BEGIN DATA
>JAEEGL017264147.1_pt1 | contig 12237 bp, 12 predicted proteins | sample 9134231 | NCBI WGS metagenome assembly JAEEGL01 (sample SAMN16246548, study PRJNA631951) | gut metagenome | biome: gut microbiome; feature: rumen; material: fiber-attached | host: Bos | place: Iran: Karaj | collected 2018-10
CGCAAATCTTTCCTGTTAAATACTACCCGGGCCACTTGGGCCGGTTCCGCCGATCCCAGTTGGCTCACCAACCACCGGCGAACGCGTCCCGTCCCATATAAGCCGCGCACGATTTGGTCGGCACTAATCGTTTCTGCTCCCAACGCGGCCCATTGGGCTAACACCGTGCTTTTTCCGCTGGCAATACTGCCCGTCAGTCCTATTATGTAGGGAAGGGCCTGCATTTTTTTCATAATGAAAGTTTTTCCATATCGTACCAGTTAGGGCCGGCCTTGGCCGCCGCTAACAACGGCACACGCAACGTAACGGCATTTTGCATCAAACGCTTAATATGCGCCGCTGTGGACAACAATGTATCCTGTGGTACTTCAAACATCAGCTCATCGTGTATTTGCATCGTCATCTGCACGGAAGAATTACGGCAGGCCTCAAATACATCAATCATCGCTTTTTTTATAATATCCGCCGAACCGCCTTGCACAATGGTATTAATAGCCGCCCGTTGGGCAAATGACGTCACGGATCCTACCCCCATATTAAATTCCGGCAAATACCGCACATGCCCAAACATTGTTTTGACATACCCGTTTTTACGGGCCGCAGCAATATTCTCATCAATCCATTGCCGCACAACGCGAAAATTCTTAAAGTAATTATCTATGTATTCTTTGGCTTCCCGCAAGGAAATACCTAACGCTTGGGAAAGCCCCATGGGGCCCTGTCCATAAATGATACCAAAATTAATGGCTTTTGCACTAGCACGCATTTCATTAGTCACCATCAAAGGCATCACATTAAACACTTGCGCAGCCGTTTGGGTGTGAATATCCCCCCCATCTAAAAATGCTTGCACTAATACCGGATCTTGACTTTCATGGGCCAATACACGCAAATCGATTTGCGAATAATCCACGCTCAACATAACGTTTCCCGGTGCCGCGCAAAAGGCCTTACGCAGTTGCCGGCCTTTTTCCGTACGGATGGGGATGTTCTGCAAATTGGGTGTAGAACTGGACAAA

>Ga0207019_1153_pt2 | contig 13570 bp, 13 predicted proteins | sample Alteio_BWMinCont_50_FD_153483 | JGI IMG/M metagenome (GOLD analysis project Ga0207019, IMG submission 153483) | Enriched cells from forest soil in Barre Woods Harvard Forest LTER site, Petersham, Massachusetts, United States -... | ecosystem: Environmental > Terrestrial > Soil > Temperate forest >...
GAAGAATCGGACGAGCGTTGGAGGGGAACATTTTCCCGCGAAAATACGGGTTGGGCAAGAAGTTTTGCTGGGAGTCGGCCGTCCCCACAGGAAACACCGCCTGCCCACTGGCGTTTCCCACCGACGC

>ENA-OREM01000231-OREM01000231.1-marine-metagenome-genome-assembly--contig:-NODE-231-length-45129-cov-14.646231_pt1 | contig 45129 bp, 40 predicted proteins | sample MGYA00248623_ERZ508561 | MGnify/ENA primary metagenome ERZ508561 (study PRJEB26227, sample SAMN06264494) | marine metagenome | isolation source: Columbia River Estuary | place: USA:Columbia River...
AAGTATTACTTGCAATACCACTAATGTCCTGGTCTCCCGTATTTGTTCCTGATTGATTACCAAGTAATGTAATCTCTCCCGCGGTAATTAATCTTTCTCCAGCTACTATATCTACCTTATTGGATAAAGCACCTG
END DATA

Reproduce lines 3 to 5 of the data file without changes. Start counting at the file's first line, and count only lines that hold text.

>Ga0207019_1153_pt2 | contig 13570 bp, 13 predicted proteins | sample Alteio_BWMinCont_50_FD_153483 | JGI IMG/M metagenome (GOLD analysis project Ga0207019, IMG submission 153483) | Enriched cells from forest soil in Barre Woods Harvard Forest LTER site, Petersham, Massachusetts, United States -... | ecosystem: Environmental > Terrestrial > Soil > Temperate forest >...
GAAGAATCGGACGAGCGTTGGAGGGGAACATTTTCCCGCGAAAATACGGGTTGGGCAAGAAGTTTTGCTGGGAGTCGGCCGTCCCCACAGGAAACACCGCCTGCCCACTGGCGTTTCCCACCGACGC

>ENA-OREM01000231-OREM01000231.1-marine-metagenome-genome-assembly--contig:-NODE-231-length-45129-cov-14.646231_pt1 | contig 45129 bp, 40 predicted proteins | sample MGYA00248623_ERZ508561 | MGnify/ENA primary metagenome ERZ508561 (study PRJEB26227, sample SAMN06264494) | marine metagenome | isolation source: Columbia River Estuary | place: USA:Columbia River...